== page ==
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Multi-State Probate: What, Why & How?

Few things are as dreaded as probate. This is especially true for wealthier families who have large estates spread across multiple states and jurisdictions. For instance, there are quite a few people living in New York who invest in Florida retirement properties. Perhaps they rent these properties during the off-season or during the winter, just using them for small vacations. The plan is to have them paid off by retirement, sell the New York house, and retire mortgage free. But what happens when they die before retirement? Now there are homes in two states to deal with. Here are just a few considerations for those holding assets in more than one state.

Real Property in Other States

Probate laws vary from state to state. Most states share similar rules, but some are quite unique. One common rule is that probate is only required if the decedent has over a set threshold of assets. In Illinois, for instance, you do not need probate at all if the estate is worth less than $100,000. In that case, you can simply use a small estate affidavit. In New York, there is a shortcut available for those with less than $30,000. However, most jurisdictions require probate when real property – real estate – is concerned. For this reason, many people prefer to hold real estate in joint tenancy so that the property passes outside of probate directly to the co-owner. This may also be a wise idea for anyone whose only holding in another state is a home. Making a trusted adult child or a spouse a joint tenant will avoid probate.

Bank Accounts and Deposit Boxes in Other States

This should be avoided unless necessary. For one, no one needs the complication of having bank accounts scattered around the country. Gone are the days of needing “local” banks. Unless there is some overwhelming need to have a bank account where you vacation, you should consider keeping funds in your home state for simplicity. If, however, this is not an option, you can always make these out of state funds payable on death, so as to avoid having to open a probate matter in that jurisdiction. Likewise, consider putting valuables in a local safe deposit box.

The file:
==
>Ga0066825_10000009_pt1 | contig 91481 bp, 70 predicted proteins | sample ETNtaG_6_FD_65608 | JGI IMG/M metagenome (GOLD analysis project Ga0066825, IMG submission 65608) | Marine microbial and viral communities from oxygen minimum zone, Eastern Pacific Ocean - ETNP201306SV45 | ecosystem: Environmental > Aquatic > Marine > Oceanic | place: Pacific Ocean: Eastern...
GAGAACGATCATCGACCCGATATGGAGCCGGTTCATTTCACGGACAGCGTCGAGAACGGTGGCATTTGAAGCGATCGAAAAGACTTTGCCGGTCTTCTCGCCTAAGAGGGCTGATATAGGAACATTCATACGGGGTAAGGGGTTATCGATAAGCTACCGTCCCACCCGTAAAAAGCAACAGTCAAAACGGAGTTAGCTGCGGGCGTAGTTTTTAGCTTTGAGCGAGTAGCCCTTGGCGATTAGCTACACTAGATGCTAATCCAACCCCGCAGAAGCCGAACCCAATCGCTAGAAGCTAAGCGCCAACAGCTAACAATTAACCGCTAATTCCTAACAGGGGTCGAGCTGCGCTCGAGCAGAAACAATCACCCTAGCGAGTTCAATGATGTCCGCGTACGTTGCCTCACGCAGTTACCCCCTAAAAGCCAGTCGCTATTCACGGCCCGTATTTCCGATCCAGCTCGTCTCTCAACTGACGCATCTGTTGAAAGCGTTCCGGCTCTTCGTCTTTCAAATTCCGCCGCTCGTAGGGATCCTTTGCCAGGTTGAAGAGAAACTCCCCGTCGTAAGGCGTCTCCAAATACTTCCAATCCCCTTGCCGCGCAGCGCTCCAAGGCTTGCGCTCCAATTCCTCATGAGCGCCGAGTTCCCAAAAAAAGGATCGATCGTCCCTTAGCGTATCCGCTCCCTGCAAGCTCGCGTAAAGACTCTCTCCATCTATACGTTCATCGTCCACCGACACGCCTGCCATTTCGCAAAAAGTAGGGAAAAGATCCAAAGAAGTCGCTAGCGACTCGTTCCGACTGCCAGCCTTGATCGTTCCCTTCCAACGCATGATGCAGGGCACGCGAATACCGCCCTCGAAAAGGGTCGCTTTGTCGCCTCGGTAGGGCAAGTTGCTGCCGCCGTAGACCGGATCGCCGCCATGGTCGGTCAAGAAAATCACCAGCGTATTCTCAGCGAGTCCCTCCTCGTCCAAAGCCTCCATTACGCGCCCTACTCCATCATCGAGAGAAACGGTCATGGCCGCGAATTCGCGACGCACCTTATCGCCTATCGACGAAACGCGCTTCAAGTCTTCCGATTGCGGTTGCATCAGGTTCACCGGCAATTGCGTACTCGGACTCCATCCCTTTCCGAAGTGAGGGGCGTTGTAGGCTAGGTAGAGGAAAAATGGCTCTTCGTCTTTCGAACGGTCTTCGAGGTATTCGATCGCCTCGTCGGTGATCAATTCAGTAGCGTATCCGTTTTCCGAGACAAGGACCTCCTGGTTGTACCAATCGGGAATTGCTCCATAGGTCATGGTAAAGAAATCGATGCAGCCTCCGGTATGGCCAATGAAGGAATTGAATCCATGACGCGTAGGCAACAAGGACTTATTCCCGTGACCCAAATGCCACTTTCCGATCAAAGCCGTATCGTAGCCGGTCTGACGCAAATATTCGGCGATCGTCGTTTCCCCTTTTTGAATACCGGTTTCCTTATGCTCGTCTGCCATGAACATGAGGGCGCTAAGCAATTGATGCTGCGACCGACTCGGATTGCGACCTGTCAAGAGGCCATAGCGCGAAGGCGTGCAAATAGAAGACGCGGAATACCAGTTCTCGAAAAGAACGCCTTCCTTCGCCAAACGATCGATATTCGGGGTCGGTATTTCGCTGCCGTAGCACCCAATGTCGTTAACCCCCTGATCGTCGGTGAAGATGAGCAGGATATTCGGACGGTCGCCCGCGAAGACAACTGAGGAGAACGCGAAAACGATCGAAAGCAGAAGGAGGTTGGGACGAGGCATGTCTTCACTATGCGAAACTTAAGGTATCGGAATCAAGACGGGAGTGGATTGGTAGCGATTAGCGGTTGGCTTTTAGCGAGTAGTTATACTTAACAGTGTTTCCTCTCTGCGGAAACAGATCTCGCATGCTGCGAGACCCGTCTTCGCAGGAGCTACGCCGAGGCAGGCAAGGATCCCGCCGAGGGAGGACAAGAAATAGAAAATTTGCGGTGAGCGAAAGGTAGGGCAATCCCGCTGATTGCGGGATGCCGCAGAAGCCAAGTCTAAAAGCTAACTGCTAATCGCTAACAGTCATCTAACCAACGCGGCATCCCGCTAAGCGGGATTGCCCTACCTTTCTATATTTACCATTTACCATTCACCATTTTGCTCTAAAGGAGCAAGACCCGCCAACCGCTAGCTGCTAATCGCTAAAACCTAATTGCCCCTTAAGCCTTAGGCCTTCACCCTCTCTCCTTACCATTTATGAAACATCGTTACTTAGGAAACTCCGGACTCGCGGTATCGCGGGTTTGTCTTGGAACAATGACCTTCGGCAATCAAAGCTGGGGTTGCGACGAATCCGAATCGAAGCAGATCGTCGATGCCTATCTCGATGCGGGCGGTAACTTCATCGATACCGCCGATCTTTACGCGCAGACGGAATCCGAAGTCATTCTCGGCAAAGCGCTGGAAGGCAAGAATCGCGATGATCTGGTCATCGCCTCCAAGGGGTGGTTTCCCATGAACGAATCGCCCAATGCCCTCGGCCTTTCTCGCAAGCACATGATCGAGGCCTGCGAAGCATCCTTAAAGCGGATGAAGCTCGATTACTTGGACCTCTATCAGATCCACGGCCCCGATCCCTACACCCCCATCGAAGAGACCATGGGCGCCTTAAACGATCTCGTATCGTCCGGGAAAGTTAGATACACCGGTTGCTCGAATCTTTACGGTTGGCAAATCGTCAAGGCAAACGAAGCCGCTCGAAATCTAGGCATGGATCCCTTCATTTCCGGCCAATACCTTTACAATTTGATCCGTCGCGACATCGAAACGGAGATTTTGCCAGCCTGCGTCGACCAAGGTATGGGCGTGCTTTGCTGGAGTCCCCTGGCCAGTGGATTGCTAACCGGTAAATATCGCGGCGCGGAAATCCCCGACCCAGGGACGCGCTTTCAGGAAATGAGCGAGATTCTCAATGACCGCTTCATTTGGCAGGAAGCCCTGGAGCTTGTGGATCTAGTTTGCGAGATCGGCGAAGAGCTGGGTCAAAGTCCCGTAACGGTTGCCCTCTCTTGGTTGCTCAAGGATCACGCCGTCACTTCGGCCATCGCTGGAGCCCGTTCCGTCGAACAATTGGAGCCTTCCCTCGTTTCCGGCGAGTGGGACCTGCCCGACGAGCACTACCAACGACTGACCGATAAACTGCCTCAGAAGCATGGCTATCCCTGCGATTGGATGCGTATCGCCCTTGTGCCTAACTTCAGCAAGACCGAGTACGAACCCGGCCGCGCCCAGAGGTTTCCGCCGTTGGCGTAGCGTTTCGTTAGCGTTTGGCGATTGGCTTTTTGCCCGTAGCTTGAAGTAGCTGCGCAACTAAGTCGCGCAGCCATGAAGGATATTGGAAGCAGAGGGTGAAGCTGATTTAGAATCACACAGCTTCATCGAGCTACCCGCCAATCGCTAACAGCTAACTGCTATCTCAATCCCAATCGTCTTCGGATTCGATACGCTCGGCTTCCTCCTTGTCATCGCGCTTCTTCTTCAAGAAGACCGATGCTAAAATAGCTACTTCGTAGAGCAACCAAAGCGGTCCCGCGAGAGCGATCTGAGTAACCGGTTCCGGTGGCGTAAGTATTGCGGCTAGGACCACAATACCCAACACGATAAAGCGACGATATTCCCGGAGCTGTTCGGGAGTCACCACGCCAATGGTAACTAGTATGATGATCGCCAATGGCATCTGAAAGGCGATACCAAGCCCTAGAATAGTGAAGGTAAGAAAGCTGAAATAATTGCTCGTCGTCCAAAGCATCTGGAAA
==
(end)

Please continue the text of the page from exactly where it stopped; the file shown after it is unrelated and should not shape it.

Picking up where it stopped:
Business Interests and Investments in Other States

Finally, some wealthier individuals may hold investments or business interests in other states. To the extent possible, such interests may be eligible for transfer into a trust. Those that are not might be made subsidiaries of a business located in your home state. Naturally, these questions should be directed to a local New York attorney and your accountant, if applicable.

What to do if Multi-state Probate is Unavoidable

If all else fails, a competent elder law attorney can enlist the assistance of an attorney in the other jurisdiction to open what is known as an “ancillary probate proceeding.” This allows the representative to handle affairs in the other state while probating the original matter at home. While often more costly, one should not attempt a shortcut in this area of law, because many people have found themselves in big trouble for making even the most innocent errors.

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